Is Your Employer a Career Killer? Comfort, Complacency and Careers
Last week I had an interesting conversation that reinforced something I learned years ago. There are employers that can literally kill your career. How do they do this? With kindness. They are comfortable places in which to work but they either don’t grow or don’t promote internally beyond a certain level. If you work at a company like that, be aware that your short term comfort can end up killing your career. Here are some warning signs.
There are at least 3 specific companies here in the Philadelphia area that are career killers. They are where careers, hopes and dreams go to die. Career killers are everywhere. When I compare the ones that I have near me, they all have some things in common. Let’s go down the list;
1) They are established, mid-sized employers. They each employ between 500 and 1,500 people.
2) They have large HR departments that emphasize a “best place to work” attitude. In other words, they are cheerleaders for the company.
3) They are average in compensation, slightly above average in benefits and have a cliquish culture.
4) If they grow at all, it’s by acquisition.
5) They are not very challenging places to work. Lots of meetings. Little action.
On the surface one might think that doesn’t sound so bad. Indeed, that’s the problem. Here is what happens.
Let’s call our example Dorco Industries. A fresh grad professional (Jane) goes to work there and finds a nice working environment, some work/life balance and a good but not great salary. In two years she gets a superficial promotion from Engineer 1 to Engineer 2, to pick a functional area. That promotion is really just a meaningless title change with a small salary bump but it feels good nonetheless.
It’s about then, 2-3 years out of school, that other employers start reaching out to our young professional. Jane spurns those entreaties because she just got a promotion and likes her fellow employees. Her job hasn’t really changed for 3 years but she likes her boss. “There will be time later to look at other things”, she thinks.
Let’s move out another 3 years. Jane is now 28 years old with 6 years of experience. She has a Project Engineer title but nothing much has changed`. Frankly, she’s a bit bored but comfortable. Inertia keeps her from exploring other options.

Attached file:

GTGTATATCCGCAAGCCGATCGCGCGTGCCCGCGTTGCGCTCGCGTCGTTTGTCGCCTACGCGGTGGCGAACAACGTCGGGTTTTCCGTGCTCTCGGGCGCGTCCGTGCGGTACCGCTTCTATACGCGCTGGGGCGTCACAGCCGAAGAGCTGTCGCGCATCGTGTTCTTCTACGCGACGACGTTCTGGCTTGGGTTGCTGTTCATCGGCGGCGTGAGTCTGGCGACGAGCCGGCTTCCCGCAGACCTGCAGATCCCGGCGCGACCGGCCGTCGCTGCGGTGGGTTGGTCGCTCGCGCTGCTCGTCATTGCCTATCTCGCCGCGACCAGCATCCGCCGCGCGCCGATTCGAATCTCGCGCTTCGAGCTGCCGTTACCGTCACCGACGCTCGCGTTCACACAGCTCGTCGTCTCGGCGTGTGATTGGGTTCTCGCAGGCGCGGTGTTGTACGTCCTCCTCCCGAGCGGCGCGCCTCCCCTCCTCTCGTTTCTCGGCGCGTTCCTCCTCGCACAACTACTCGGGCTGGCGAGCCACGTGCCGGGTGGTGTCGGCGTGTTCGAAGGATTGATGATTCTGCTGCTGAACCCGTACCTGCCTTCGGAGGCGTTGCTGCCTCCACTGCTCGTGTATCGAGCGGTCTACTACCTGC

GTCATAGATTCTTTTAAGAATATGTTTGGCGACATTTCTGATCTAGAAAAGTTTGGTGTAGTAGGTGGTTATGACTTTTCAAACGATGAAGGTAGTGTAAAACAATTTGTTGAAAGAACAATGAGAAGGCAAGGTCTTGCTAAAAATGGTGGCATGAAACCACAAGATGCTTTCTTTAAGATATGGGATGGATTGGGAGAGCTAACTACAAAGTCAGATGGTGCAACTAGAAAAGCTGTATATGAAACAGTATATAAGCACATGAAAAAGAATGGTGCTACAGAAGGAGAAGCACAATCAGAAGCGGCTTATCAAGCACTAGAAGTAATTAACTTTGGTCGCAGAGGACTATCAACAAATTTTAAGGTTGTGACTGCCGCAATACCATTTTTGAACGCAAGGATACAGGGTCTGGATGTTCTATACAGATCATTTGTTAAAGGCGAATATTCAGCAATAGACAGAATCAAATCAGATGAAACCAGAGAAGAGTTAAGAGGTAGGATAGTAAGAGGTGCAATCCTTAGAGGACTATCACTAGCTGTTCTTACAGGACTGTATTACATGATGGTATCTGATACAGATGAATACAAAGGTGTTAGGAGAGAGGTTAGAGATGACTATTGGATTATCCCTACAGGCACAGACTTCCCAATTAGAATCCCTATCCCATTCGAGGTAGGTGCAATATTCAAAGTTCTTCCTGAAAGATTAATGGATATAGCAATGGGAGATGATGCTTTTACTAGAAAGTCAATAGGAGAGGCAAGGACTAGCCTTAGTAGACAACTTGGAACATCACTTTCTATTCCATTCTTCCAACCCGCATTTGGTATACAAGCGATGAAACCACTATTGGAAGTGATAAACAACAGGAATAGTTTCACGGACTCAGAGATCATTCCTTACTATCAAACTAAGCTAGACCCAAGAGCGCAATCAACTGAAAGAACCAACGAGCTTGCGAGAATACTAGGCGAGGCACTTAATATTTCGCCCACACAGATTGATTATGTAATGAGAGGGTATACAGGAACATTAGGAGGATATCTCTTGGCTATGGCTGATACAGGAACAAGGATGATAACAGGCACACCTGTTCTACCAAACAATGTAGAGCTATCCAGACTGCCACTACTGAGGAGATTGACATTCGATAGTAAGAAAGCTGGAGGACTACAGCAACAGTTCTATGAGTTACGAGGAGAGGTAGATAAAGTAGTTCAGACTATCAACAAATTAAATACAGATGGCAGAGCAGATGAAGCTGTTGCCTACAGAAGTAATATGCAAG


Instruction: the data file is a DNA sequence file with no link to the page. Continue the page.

From a career perspective, Jane is in a funny place. She is one of 6 Project Engineers who report to an Engineering Manager. The Engineering Manager is 50 years old, has been with Dorco for 25 years and is going nowhere. At the age of 28, Jane’s career has hit a plateau.
“Let me give it another 2 years. When I am 30 I will start considering leaving”, Jane thinks. After all, there is nothing actually wrong with Dorco. She feels a bit bored but decides that she will give it another 2 years.
Jane is now about 30 years old, a Project Engineer with experience on one product at one company in one industry. She feels well respected at Dorco and knows all the players and they know her. Her reviews are good and her boss is talking to her about her career track yet nothing happens. She waits another 2 years.
At the age of 32 she starts to consider new options and starts taking interviews. She is very selective in the opportunities she will consider because she has is pretty easy now and some of the opportunities presented to her kind of scare her. One’s a little too far. The other is too small. The next is too large. She gets one interview though. Here is what happens.
Jane has not interviewed for a job in over 12 years and that was a fresh grad interview. Fresh grad interviews are very different than traditional interviews. In this interview she gets direct questions about her specific accomplishments and reverts to babble about team building/mentoring. She is having a hard time coming up with things she personally accomplished. Dorco is a team place, she’s been told at work, so she has never had to put herself on the line there.
The wheels really come off when one interviewer asks her why she would consider leaving Dorco. She tells them it would be a tough decision to leave. The people she works with are friends. She likes her boss. The benefits are good. She admits to feeling a bit stale but indicates it would be hard to quit.
“Great”, thinks the Interviewer. “Even if this person has the drive I need in my group, I will make her an offer and she will just decide to stay at the last minute because of friends. What a waste of time.”